Ghiyas-ud-din Tughlaq is also known for the famous Tughlaqabad fort in Delhi. He improved the means of communication, transport and the postal system during his reign. He is known for subjugating Warangal and Bengal.
Ghiyas-ud-din tughlaq died in an accident after which his son Muhammad bin Tughlaq was ascended to the throne.
Muhammad Bin Tughlaq (1325-51 AD)
After the death of Ghiyas-ud-din Tughlaq in 1325 AD, his son Muhammad bin Tughlaq or Jauna Khan came to power.
He was one of the most controversial ruler of the Delhi Sultanate. He introducedmany ambitious schemes and experiments but most of them proved to be a failure. He was a learned scholar of Arabic and Persian and possesed tolerance in religious affair.
Transfer of Capital:
Muhammad bin Tughlaq shifted his capital from Delhi to Deogir in the Deccan and renamed it as Daulatabad.
Many nobles, religious men and craftsmen shifted to the new capital. Muhammad bin Tughlaq built a road from Delhi to Deogir and also setup rest houses for the people.
Many people died because of rigourous travelling and heat. This caused great hardship and heavy financial loss to the people. Within five months, the whole scheme was given up as the capital was shifted back to Delhi.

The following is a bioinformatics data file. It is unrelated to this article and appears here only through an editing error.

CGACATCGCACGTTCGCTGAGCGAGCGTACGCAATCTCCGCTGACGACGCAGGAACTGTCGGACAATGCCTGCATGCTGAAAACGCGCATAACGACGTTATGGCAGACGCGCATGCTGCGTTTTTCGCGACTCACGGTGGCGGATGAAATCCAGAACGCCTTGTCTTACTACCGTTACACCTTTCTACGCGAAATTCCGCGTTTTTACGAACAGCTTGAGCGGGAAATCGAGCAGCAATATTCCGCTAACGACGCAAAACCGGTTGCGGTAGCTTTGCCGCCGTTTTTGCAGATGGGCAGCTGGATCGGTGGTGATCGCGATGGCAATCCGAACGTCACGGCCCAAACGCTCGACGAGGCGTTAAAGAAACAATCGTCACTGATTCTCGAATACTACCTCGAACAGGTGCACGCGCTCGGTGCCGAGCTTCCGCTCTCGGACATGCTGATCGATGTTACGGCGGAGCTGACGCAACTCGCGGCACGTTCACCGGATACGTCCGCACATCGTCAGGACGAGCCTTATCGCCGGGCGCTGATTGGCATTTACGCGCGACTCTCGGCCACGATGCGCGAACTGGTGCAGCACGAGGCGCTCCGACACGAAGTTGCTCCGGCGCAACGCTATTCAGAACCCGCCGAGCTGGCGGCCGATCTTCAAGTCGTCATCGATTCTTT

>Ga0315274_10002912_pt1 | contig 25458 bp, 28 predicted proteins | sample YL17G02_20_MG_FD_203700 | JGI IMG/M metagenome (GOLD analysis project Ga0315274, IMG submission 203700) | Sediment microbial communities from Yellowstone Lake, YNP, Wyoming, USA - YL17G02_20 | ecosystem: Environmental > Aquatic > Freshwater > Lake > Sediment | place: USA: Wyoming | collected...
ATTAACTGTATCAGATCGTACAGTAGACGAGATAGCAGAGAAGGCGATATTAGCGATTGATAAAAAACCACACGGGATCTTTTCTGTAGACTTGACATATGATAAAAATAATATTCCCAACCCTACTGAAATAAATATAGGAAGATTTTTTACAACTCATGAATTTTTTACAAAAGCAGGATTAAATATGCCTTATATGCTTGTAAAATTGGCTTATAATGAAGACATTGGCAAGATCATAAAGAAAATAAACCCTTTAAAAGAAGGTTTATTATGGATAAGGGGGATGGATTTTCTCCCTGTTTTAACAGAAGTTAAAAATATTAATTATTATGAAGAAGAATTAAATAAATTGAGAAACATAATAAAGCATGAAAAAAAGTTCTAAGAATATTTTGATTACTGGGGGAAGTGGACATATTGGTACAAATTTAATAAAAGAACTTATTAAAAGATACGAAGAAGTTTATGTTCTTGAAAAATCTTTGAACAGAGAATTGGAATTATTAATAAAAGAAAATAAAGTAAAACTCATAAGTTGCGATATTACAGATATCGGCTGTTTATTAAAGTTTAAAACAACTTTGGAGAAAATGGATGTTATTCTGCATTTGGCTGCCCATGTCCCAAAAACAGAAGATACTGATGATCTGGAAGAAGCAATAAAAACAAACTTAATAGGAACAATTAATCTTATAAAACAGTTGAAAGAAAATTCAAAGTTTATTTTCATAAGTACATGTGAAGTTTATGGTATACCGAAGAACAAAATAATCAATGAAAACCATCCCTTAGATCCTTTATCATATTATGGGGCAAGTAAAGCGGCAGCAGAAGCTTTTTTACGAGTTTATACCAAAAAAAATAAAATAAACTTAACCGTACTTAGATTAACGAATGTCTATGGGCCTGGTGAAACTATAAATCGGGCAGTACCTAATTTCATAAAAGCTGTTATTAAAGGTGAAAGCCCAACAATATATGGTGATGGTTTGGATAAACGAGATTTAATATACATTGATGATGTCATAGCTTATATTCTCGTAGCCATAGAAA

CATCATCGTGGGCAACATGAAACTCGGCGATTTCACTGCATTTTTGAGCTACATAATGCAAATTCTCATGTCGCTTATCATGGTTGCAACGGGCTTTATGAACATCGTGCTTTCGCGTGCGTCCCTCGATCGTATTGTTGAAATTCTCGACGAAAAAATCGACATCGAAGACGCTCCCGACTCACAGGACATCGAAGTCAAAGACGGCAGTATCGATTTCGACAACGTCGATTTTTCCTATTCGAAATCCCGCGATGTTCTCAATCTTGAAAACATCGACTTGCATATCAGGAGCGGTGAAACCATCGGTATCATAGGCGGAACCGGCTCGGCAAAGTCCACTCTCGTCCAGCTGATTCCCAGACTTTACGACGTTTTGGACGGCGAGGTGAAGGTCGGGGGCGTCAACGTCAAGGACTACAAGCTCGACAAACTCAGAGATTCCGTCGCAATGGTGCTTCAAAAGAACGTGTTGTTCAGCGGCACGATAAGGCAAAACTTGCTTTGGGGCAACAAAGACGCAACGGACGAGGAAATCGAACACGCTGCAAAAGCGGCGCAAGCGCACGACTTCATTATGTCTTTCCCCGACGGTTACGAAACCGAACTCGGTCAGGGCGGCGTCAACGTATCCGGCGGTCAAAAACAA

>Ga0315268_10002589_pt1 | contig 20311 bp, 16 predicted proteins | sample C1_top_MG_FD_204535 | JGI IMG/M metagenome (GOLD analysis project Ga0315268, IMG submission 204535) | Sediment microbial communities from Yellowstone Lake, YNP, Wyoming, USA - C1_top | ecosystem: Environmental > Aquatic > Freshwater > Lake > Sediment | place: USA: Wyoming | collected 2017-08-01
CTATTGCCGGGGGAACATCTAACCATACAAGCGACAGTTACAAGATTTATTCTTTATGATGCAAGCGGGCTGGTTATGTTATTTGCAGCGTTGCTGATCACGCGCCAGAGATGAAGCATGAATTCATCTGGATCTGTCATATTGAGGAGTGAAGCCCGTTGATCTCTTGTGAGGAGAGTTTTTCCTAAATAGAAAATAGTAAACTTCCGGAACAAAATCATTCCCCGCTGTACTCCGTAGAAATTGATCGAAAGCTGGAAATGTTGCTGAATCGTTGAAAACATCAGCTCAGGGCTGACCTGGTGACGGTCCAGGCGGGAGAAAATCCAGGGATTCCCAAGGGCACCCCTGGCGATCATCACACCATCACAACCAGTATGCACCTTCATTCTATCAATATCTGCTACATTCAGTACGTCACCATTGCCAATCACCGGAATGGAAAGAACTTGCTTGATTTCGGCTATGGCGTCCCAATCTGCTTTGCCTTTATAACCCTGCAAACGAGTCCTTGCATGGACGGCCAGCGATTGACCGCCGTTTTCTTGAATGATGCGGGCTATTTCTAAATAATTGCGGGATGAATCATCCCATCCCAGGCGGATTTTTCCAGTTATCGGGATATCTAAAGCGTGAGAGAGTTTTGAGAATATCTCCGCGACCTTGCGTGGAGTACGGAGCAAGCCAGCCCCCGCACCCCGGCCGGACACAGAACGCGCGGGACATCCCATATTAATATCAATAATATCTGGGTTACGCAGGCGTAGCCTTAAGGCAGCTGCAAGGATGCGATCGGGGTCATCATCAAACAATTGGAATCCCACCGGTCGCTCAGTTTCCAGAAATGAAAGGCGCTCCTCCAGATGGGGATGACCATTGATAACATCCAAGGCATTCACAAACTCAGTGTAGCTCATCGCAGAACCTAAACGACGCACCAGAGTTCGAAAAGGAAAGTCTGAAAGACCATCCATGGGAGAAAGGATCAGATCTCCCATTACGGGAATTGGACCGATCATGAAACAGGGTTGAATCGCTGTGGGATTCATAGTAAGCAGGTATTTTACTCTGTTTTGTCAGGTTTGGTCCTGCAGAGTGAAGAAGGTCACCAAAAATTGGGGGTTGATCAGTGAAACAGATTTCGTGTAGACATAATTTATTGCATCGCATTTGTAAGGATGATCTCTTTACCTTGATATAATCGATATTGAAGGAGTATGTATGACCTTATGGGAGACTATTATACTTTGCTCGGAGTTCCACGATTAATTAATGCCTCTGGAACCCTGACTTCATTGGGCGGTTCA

Introduction of Token Currency:
Muhammad bin Tughlaq introduced Bronze coins or Jittal of the same value as Silver coins (Tanka) to overcome the shortage of silver in India. He ordered that Bronze coins to be accepted as equivalent to the Tanka.
According to Barani, the King was forced to introduce the token currency as the government’s treasury was empty due to Sultan’s policy of conquests and boundless generosity.
Muhammad bin Tughlaq did not keep a check or reserve the right to issue new coins for state and people began to mint token currency in their houses. The large scale of duplicate and forged coin came into market circulation. Consequently, the value of Bronze coins declined sharply and were rejected by the people which further resulted in loss of trade. The forged minting caused tremendous loss to the royal treasury. The bronze coinage remained in circulation for three years from AD 1329-1332. The government was finally forced to recall the bronze Jittal coins and issue gold and silver coins or Tanka for exchange.
Increase of taxes in Ganga Yamuna Doab:
Muhammad bin Tughlaq increased the land taxes in the Ganga and Doab region to meet the expenses of his army.
Many farmers revolted against Muhammad bin Tughlaq as they were not able to pay the increased revenue due to famine in the region. Finally, Muhammad bin Tughlaq nullified his order.